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Regulations of Biological Treatments

Biological Treatments Regulated

Macquarie Stem Cells are governed by 4 major bodies as listed below;

Code of Conduct for Biological Treatments

Dr. Ralph Bright and the team at Macquarie Stem Cells are registered medical and scientific professionals. We strictly follow the Australian guidelines as indicated by the Therapeutic Goods Association (TGA).

History Of Code

In 2012, we were called in along with a group of other medical practitioners and research scientists from multiple disciplines, with a common interest in Autologous Cell-Based Interventions (ACBIs), formed the Australian Autologous Cell Therapy consortium. The aim of the consortium was to establish a professional organisation (the Australian Cell Therapy Society – ACTS) and fund the development of a Code of Practice (‘the Code’), to guide members in the safe, ethical, beneficial and timely clinical development and practice of ACBIs, within the existing regulatory framework.

 

Purpose of the Code

  • guide translation of safe and effective therapies to improve patient’s lives
  • highlight the principles of evidence-based medicine as applied to the practice of innovative ACBIs
  • encourage meaningful and ethical clinical research to develop beneficial therapies
  • outline regulatory requirements and professional standards applicable to the practice and advertising of ACBIs
  • highlight the above requirements and provide additional guidance and ethical advice and make these ethical standards transparent
  • outline informed consent processes designed to ensure patients are provided with comprehensive advice allowing them to make fully informed decisions before documenting their consent to undergo an innovative ACBI.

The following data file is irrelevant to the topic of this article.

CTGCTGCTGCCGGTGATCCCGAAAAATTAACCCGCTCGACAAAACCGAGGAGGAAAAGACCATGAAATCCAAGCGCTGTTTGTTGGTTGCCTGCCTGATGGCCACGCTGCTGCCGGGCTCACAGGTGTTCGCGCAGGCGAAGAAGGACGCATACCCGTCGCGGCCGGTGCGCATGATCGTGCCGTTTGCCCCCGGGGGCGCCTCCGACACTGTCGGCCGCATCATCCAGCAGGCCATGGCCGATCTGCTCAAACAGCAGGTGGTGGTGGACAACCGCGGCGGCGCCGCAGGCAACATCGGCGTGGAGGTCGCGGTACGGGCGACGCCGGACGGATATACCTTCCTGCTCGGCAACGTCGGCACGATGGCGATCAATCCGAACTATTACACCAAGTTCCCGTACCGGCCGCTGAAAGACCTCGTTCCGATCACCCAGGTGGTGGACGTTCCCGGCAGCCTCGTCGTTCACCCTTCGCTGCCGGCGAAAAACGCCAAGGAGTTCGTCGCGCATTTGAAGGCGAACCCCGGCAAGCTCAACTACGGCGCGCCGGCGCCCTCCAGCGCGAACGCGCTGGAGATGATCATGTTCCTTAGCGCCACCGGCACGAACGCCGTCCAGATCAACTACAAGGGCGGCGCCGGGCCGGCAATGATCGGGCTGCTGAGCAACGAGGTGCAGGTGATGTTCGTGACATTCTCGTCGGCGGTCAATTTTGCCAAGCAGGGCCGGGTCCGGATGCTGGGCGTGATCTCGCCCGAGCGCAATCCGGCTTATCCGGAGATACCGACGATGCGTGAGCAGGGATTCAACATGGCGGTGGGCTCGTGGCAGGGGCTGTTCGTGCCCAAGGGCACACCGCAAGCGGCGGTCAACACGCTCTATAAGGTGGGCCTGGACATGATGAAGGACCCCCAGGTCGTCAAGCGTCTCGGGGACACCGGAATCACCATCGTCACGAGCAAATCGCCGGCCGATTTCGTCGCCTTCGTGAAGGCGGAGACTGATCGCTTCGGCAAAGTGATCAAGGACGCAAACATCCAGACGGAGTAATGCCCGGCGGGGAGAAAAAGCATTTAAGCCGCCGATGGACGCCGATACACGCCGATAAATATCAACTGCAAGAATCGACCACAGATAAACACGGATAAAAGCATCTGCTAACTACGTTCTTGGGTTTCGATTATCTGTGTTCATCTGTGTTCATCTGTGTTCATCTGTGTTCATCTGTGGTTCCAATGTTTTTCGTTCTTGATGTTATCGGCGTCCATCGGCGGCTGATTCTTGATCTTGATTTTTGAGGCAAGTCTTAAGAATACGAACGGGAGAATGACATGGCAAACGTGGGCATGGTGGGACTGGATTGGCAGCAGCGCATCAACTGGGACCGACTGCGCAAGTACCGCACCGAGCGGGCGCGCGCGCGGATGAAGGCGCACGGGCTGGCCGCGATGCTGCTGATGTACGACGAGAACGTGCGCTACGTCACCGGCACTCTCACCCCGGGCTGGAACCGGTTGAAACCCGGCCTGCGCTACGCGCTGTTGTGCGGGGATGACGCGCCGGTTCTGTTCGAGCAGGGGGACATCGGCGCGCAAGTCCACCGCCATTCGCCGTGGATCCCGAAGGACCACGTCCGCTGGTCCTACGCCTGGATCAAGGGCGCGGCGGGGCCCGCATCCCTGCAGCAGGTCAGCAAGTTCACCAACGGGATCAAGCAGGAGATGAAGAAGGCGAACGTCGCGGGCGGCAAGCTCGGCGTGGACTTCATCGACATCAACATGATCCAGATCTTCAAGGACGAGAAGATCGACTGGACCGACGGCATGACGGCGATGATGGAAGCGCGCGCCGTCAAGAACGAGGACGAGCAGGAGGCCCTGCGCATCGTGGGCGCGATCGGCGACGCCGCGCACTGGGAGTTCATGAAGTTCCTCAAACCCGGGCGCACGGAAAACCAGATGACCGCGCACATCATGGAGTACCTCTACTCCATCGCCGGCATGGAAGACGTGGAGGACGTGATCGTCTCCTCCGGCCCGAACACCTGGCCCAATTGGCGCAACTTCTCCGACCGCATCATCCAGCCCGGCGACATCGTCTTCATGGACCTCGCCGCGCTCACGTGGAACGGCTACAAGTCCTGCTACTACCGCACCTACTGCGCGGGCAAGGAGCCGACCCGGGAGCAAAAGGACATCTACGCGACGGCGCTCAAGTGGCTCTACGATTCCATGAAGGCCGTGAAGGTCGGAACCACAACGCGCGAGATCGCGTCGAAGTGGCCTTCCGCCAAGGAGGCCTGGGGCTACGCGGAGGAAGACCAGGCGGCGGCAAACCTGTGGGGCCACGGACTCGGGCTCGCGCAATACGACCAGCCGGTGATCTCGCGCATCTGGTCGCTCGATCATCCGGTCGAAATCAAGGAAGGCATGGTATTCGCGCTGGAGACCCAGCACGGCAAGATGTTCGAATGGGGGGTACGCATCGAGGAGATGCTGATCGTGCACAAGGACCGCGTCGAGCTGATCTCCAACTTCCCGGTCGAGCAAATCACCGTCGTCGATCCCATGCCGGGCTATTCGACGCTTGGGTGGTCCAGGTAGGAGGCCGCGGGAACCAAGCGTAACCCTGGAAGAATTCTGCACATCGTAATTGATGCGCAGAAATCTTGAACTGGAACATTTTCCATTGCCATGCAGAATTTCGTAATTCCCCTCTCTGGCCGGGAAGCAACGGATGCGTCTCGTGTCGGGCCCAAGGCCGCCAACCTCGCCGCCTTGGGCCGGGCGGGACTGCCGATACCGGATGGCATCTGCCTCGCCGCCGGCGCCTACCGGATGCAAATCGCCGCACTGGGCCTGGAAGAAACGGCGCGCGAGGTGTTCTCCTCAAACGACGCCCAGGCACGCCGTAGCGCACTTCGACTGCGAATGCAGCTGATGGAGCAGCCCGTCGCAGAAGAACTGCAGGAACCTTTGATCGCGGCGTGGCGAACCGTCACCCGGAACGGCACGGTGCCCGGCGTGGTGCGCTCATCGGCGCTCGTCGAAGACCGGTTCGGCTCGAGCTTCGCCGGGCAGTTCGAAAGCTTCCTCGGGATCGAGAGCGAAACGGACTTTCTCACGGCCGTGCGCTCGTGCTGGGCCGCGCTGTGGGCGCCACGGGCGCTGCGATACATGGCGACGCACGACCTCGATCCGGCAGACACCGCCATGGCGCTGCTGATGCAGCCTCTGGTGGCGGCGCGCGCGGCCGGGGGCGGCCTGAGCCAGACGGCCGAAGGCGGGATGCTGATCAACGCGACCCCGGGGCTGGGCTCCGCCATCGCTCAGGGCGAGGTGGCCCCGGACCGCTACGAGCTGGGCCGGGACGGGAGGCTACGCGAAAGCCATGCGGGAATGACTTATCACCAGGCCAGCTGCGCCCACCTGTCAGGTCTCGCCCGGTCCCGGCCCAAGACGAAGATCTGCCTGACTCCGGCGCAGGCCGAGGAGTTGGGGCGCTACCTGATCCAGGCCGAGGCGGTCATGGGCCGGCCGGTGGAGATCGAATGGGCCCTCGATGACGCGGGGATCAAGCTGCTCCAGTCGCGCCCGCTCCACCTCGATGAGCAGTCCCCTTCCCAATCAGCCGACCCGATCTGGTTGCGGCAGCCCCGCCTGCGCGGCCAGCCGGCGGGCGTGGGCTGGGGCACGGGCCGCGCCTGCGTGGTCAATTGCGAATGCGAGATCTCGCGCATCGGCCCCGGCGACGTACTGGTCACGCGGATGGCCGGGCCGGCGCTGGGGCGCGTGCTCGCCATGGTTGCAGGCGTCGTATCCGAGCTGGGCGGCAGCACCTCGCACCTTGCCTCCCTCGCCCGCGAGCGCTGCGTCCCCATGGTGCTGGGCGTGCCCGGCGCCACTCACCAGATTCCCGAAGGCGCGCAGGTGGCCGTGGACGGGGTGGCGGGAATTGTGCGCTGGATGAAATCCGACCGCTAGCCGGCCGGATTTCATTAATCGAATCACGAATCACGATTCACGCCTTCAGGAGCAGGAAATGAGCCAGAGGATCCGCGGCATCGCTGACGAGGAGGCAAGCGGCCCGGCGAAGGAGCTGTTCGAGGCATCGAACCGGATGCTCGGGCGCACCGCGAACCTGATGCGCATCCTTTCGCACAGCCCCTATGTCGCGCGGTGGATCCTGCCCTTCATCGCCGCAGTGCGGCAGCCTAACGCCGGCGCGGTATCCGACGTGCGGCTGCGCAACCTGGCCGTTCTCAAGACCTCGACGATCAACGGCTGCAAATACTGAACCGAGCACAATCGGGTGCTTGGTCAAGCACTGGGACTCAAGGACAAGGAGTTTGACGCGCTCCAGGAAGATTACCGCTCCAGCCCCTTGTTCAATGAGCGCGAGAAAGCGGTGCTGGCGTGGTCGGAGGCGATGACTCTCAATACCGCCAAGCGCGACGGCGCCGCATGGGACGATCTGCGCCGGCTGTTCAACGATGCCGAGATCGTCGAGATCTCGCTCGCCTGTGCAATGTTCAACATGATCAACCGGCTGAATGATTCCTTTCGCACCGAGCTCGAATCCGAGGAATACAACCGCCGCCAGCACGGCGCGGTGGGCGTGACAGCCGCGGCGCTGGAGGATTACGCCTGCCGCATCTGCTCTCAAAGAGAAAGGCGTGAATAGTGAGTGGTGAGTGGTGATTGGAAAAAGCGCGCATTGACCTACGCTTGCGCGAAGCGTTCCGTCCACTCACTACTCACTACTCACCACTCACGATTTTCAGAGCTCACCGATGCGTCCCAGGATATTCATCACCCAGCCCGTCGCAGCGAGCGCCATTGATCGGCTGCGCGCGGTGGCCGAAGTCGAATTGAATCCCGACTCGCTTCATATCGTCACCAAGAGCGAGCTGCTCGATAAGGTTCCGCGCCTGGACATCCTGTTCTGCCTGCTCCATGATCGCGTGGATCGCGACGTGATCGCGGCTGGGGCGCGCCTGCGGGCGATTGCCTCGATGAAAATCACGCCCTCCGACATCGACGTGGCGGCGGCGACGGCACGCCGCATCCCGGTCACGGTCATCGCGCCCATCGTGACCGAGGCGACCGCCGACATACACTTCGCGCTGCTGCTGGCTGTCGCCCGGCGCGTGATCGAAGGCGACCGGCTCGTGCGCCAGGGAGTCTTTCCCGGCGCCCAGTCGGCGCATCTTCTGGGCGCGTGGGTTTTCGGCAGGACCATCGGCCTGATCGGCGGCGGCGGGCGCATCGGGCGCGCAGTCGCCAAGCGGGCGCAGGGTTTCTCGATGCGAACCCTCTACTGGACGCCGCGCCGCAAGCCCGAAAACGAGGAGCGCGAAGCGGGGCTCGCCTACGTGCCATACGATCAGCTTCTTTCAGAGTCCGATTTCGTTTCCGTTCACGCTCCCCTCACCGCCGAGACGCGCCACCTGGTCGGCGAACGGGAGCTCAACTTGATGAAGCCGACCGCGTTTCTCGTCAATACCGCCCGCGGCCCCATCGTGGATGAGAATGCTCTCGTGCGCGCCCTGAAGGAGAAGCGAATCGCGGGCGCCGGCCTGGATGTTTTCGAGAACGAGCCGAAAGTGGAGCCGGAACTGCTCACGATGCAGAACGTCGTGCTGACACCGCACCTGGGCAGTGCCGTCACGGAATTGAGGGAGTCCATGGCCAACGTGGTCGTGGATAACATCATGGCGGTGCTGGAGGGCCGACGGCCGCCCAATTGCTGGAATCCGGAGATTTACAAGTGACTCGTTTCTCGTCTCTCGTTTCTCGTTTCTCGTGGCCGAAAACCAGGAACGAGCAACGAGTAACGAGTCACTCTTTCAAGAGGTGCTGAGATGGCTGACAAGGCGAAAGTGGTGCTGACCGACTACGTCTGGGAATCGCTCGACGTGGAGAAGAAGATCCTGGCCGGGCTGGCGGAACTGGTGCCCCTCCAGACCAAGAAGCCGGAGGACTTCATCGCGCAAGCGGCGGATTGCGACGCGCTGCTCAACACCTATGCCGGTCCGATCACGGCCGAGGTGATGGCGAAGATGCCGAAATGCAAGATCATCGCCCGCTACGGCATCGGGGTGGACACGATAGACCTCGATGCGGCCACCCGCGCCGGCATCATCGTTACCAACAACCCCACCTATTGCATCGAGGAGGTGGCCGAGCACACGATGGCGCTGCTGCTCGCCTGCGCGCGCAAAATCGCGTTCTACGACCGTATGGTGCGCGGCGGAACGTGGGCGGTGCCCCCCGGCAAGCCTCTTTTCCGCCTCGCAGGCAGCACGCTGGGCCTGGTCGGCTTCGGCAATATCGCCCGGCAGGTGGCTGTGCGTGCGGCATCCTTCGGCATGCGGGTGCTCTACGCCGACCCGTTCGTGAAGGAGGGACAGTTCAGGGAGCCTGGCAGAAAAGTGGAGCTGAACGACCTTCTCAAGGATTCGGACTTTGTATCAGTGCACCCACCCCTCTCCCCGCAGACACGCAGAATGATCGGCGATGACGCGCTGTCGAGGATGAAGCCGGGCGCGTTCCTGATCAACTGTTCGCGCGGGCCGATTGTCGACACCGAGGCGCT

• Introduce recommendations for the development of an Accreditation Scheme to monitor high quality patient care and laboratory performance according to recognised standards.
  • establish processes for monitoring compliance and independent complaints and adjudication procedures

You can download this 66 page copy of the code here.

TGA Regulations

The TGA has made the decision to increase the regulation of biological treatments effective as of 1st of July 2018.

In a nutshell, the TGA wants biological treatments to be safer for the public.  Our laboratory systems and processes are accredited to the international standards. The TGA wants everyone to move to the GMP manufacturing standard with clean rooms. They also want the cell separation process to be included in the ARTG register.

What are we doing?

  • We are currently in the process of building a new GMP level laboratory that will be used specifically for patient treatments.
  • We will build a separate laboratory with the strict purpose of research.
  • We will further improve our systems and protocols beyond the current certification of ISO 9001.
  • We will upgrade our systems and processes to be included through the ARGB (Australian Regulatory Guidelines for Biologicals) and on the ARTG (Australian Register of Therapeutic Goods).
  • We will expand our collaboration into Private Hospitals.